Reception and Artist Talk at the Capitol Hill Art Walk
In her exhibition "When you see me, cry”, artist Anna Mlasowsky turns to the “Hungersteine” (hunger stones) found in the riverbeds of her hometown in Germany. These large boulders only emerge from the river in drought conditions. Whenever they become visible the date is inscribed into the rock. The oldest inscriptions date back to the 15th century. These drought markers exist throughout Europe and have become visible more frequently. The boulder closest to Mlasowsky’s hometown carries another inscription: “Wenn du mich siehst dann weine” (when you see me cry
Mlasowsky’s floor-based installation at the Goethe Pop Up Seattle showcases glass, found objects, and video, and investigates the textures and associations of water and drought.
Mlasowsky joins us at the Capitol Hill Art Walk for the exhibition opening and an artist talk at 7 pm on her glass work and its unique material characteristics, such as transparency, reflection, and fluidity. Light refreshments provided.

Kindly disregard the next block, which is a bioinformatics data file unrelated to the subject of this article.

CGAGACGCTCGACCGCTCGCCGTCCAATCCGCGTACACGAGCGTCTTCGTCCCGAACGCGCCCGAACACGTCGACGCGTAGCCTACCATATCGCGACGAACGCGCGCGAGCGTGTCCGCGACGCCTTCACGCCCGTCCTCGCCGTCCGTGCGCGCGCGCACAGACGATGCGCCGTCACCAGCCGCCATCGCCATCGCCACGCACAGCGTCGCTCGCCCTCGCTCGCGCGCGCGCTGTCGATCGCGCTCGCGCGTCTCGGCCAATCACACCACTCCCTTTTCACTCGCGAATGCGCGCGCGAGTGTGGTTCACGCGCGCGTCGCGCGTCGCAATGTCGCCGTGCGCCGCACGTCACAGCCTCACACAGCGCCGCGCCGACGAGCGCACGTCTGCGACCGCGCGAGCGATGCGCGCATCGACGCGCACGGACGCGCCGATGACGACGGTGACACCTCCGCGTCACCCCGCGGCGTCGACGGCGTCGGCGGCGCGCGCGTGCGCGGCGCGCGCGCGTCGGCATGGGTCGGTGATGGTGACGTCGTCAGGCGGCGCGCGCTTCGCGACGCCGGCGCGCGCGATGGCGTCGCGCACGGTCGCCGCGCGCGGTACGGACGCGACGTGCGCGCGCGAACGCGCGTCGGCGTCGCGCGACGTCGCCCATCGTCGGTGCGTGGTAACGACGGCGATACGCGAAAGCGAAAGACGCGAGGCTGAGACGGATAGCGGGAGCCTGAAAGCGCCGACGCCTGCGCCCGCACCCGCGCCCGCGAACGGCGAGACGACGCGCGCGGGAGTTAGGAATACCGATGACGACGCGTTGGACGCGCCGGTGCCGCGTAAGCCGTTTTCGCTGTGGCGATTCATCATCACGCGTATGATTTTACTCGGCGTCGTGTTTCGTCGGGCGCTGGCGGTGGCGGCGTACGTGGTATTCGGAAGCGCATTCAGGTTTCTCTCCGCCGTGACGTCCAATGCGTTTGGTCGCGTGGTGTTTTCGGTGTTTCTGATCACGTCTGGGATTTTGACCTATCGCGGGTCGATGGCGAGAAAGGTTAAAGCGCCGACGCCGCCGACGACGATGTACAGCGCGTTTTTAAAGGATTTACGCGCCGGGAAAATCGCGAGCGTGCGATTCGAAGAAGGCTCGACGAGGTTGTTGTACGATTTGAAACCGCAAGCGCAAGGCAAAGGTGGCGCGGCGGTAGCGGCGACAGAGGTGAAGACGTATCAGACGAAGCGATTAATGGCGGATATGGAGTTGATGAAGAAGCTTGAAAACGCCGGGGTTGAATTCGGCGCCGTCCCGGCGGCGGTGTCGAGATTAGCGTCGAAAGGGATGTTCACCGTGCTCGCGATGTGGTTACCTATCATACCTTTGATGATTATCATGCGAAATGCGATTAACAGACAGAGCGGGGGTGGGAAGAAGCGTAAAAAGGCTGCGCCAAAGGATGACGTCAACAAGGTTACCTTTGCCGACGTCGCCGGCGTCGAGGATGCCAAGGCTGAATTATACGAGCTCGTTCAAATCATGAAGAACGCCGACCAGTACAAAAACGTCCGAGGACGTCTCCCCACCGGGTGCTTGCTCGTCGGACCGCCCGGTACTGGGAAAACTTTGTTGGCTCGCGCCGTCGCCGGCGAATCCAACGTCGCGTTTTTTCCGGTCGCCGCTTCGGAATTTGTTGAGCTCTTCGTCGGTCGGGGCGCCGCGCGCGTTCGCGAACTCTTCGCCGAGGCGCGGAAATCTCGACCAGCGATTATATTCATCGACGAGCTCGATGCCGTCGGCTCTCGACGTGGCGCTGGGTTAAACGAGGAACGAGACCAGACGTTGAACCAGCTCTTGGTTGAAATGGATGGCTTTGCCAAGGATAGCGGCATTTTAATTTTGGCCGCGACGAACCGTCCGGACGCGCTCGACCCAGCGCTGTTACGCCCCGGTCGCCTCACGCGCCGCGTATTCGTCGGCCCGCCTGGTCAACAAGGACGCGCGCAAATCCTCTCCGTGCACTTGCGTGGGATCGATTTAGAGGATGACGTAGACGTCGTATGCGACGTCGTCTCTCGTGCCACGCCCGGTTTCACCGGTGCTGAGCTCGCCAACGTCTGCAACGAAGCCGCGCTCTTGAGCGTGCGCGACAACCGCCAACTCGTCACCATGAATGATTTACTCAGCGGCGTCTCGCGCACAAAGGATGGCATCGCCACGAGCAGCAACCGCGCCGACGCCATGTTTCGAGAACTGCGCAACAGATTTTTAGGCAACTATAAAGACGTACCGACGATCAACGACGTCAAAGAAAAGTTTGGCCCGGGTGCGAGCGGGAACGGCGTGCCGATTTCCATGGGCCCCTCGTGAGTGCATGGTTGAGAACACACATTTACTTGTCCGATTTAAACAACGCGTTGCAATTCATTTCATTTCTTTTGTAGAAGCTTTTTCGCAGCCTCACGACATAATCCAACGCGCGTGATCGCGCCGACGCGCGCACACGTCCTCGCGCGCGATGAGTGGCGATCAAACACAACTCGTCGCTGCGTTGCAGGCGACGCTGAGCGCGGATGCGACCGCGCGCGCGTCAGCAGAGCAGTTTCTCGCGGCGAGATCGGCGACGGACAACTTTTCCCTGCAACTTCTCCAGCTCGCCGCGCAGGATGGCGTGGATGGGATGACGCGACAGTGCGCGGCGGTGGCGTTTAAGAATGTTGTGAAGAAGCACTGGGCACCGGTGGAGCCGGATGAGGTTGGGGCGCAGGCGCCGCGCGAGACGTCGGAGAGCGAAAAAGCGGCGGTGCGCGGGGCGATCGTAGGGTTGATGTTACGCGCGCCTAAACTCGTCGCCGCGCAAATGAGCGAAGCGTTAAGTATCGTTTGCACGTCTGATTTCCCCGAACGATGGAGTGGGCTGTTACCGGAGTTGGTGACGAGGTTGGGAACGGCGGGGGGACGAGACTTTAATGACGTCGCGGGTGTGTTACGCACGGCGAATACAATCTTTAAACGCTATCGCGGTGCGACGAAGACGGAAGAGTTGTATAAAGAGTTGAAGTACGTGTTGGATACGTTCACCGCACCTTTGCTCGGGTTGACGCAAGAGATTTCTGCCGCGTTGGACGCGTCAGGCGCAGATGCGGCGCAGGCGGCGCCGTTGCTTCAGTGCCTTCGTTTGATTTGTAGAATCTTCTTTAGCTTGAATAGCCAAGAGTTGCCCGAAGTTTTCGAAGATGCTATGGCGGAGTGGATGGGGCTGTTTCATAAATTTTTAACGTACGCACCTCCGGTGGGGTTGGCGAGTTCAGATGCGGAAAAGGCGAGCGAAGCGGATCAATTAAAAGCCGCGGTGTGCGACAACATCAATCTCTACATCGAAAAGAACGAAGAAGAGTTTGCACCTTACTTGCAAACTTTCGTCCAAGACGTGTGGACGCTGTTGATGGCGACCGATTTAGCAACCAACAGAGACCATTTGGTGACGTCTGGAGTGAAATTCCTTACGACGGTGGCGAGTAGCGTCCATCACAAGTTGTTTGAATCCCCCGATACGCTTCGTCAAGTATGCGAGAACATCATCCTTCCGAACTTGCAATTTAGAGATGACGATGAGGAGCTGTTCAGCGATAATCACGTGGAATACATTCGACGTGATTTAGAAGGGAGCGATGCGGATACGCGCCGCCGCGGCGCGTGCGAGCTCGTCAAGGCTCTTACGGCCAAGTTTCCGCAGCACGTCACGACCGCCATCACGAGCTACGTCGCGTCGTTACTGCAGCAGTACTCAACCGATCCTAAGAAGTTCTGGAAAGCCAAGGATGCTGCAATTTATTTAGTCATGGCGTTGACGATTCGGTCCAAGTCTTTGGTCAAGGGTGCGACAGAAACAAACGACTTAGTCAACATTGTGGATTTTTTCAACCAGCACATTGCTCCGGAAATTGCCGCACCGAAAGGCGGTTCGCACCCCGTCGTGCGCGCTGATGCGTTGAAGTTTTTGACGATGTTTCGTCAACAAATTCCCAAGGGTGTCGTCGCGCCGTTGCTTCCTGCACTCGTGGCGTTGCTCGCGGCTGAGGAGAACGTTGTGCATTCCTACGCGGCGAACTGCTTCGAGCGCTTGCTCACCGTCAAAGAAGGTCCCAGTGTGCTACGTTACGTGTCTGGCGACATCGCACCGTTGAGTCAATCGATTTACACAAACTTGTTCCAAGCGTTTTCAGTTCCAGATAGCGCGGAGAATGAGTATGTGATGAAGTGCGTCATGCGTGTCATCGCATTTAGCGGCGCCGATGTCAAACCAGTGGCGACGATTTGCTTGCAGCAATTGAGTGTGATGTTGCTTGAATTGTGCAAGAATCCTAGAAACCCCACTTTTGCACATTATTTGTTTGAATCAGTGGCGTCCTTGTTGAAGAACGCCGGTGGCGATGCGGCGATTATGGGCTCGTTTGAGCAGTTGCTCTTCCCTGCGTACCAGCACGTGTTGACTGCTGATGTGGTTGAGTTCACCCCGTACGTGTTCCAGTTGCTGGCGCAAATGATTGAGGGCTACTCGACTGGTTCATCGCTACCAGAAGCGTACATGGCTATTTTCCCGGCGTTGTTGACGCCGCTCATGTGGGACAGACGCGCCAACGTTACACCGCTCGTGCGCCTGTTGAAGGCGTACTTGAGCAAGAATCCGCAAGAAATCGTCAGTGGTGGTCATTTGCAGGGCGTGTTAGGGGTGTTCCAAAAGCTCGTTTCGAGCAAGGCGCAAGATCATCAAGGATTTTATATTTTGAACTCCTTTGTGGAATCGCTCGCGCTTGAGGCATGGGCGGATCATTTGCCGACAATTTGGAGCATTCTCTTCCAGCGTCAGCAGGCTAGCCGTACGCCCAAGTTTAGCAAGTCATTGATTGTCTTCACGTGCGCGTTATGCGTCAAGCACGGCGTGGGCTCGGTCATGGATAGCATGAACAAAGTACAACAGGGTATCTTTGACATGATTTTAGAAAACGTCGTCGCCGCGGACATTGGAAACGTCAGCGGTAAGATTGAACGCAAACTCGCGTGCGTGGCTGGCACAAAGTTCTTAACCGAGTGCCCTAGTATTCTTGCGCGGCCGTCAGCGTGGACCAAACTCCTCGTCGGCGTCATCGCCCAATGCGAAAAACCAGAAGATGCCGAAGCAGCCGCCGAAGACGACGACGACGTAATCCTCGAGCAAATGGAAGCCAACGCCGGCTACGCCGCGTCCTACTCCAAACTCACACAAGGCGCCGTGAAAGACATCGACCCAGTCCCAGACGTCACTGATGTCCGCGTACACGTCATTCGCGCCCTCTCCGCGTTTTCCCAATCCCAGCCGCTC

About the artist
Born in Germany in 1984, Anna Mlasowsky holds a BA in Glass from the Royal Danish Academy and an MFA in Sculpture from the University of Washington. Mlasowsky received an Artist Trust Fellowship in 2017 and an Emerging Voices in Craft Shortlist Award. She was also awarded an Emerging Artist residency at Centrum, as well as an Irvin Borowsky Prize, Jurors Choice Award. Most recently, she received a 4 Culture Art Project Grant and was the Windgate Visiting Artist at Purchase College NY.
Her work is included in the Corning Museum of Glass, The European Museum of Modern Glass, and the Glasmuseum Ebeltoft collection.